On September 21, 2022, the same day that the New York Attorney General’s office filed its 220-page lawsuit against The Trump Organization, Trump laughably filed papers establishing “The Trump Organization II,” (Not, “Manhattan Steamer Clams Co.,” or something a little less obvious in purpose) in a naked attempt to set up a company into which he could dump assets, leaving a lawsuit against an empty shell. The move prompted the State to ask the judge to appoint a former federal court judge to approve or disapprove of major transfers of assets in or out of the company but not manage day-to-day business.
Ivanka Trump tried to carve out an exception for her to protect her personal assets. It didn’t work. From The Daily Beast:
Ivanka Trump tried and failed last week to slink out of having a court-appointed monitor watch her financial moves, as New York prosecutors worry the Trump Organization and its executives may quietly try to relocate assets in anticipation of law enforcement action.
In private letters, Ivanka’s attorneys tried to exclude her—and only her—from a New York state judge’s order that laid out how the family company is going to be overseen in the coming months, this source said.
Despite Ivanka Trump’s strong, last-minute plea to escape scrutiny, Justice Arthur F. Engoron was unmoved. The final order does not give her preferential treatment or even name her, meaning she too must abide by the rules.
Ivanka Trump is worth watching. Despite the fact that she’s very much part of the Trump Organization and has done some of the company’s shadiest deals (Trump International Hotel & Tower Baku in Azerbaijan, often said to be an obvious money laundering project), she and Jared Kushner also have far more money independently outside of the Trump Organization than the other “kids,” Don Jr. and Eric, whose wealth seems tied solely to the Trump Organization.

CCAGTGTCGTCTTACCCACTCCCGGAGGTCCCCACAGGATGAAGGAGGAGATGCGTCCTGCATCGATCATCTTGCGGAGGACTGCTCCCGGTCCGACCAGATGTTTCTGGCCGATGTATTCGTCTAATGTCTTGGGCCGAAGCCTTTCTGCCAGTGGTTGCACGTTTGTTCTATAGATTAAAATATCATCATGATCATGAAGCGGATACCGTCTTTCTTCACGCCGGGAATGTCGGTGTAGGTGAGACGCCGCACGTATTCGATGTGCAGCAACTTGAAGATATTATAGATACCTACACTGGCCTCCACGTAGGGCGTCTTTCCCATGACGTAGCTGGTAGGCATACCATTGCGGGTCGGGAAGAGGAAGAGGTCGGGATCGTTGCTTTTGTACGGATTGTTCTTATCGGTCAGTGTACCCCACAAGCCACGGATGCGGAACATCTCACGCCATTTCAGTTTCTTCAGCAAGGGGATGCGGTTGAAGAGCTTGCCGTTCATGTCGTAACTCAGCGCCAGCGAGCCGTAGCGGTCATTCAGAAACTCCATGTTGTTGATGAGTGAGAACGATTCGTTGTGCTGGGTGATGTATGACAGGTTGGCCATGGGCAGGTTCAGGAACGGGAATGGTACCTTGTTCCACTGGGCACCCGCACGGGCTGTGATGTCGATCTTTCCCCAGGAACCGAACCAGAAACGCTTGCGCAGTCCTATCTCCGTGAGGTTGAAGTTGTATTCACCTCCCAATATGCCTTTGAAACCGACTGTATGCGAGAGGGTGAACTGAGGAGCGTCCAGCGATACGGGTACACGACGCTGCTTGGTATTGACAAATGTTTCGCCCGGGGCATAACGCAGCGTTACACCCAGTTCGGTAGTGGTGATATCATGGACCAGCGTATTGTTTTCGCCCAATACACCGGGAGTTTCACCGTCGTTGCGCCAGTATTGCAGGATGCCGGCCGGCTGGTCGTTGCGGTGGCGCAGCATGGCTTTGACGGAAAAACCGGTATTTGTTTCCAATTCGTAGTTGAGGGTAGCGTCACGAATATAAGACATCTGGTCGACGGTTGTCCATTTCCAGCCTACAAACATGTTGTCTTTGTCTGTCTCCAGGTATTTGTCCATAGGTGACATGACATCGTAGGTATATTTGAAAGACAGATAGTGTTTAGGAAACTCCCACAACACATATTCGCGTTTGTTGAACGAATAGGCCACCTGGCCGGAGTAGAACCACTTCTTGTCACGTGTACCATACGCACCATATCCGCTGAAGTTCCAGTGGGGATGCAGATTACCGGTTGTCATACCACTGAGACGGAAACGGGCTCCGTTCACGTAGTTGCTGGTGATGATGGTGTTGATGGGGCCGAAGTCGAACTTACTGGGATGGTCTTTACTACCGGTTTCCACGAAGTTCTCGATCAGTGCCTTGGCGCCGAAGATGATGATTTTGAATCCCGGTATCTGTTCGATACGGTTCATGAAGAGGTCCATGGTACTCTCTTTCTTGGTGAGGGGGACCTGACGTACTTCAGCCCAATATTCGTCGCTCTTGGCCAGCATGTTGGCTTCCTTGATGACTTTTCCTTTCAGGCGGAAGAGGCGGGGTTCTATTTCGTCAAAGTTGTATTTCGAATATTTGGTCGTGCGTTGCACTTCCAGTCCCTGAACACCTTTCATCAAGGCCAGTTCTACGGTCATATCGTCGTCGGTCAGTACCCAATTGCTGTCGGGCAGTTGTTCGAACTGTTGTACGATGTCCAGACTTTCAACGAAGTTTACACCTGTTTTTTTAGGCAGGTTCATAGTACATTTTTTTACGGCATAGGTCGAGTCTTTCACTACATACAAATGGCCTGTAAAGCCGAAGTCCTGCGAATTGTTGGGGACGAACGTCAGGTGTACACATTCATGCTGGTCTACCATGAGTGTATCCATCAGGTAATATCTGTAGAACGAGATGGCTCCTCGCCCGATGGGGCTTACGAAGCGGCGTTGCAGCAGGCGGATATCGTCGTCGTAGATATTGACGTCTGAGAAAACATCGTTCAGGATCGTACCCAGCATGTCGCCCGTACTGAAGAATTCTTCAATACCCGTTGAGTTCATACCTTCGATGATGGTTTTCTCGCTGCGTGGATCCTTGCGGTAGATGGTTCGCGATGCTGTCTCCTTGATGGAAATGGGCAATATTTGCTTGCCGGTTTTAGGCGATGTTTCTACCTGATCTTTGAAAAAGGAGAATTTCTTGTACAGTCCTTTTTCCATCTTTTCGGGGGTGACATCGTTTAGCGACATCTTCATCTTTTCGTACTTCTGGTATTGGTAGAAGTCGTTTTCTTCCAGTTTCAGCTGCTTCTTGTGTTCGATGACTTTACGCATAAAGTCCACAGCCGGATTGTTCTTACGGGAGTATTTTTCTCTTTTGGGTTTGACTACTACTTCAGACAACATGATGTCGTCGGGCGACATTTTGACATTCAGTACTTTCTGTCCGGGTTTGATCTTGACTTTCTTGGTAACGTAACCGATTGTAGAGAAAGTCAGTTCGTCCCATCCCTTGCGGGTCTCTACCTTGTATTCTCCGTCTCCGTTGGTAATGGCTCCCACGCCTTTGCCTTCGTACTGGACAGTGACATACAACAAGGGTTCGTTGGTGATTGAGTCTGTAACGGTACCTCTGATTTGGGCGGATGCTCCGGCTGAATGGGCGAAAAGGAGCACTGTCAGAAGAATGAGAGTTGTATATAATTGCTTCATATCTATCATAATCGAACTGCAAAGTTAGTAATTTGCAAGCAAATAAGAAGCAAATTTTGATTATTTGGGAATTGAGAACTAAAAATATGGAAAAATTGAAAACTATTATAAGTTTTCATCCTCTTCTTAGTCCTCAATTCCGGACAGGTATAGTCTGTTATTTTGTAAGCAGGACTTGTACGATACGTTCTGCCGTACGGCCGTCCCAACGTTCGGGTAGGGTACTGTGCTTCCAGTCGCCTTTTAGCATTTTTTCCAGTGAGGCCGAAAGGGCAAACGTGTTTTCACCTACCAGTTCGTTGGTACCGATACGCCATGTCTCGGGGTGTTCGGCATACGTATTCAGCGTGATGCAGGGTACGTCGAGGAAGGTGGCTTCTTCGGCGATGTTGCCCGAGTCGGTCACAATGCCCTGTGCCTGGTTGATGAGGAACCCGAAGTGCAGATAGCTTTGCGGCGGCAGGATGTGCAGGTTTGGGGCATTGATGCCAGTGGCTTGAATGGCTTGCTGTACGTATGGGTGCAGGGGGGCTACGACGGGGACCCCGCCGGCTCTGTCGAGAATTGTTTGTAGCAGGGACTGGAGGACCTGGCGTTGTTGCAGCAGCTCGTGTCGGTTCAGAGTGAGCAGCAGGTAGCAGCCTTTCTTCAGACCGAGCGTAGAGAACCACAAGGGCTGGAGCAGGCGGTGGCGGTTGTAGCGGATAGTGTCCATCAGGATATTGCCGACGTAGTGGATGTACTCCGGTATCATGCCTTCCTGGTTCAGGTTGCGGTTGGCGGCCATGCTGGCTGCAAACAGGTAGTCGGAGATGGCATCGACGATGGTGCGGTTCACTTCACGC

Trump himself is the sole owner of the company. Ivanka’s attorneys argued that she is not an employee, shareholder, or manager, nor does she have any other ties to the organization and hasn’t since January 2017.
She was certainly an employee-agent prior to working in the White House. Despite the fact that it’s Trump himself whose assets are most at risk (obviously), the kids could bear liability by their role as “agents” for the company, people with the apparent authority to enter and end deals, operating autonomously for the company. As such, they would be considered “jointly and severally liable” for any civil verdict handed down. “Jointly and severally liable” simply means that each person found liable is on the hook for the entire amount if everyone else is broke. It may sound unfair, but the law doesn’t care.
Ivanka Trump might have real concerns that her father cannot cover the entire verdict against the organization himself, nor against him or the boys personally, and thus the entire amount left unaccounted for in the verdict could come out of Trump’s personal funds if she was found to be acting on her own. Again, between her and Kushner, they have far more money at stake than anyone but Trump himself. It makes perfect sense for her to try to move money out and around.
It also makes perfect sense that the motion was denied. The case goes much further back than January of 2017. You will notice that Tiffany Trump is not named. There is a reason.
@JasonMiciak believes a day without learning is a day not lived. He is a political writer, features writer, author, and attorney. He is a Canadian-born dual citizen who spent his teen and college years in the Pacific Northwest and has since lived in seven states. He now enjoys life as a single dad of a young girl, writing from the beaches of the Gulf Coast. He loves crafting his flower pots, cooking, and currently studies philosophy of science, religion, and non-math principles behind quantum mechanics and cosmology. Please feel free to contact with any concerns.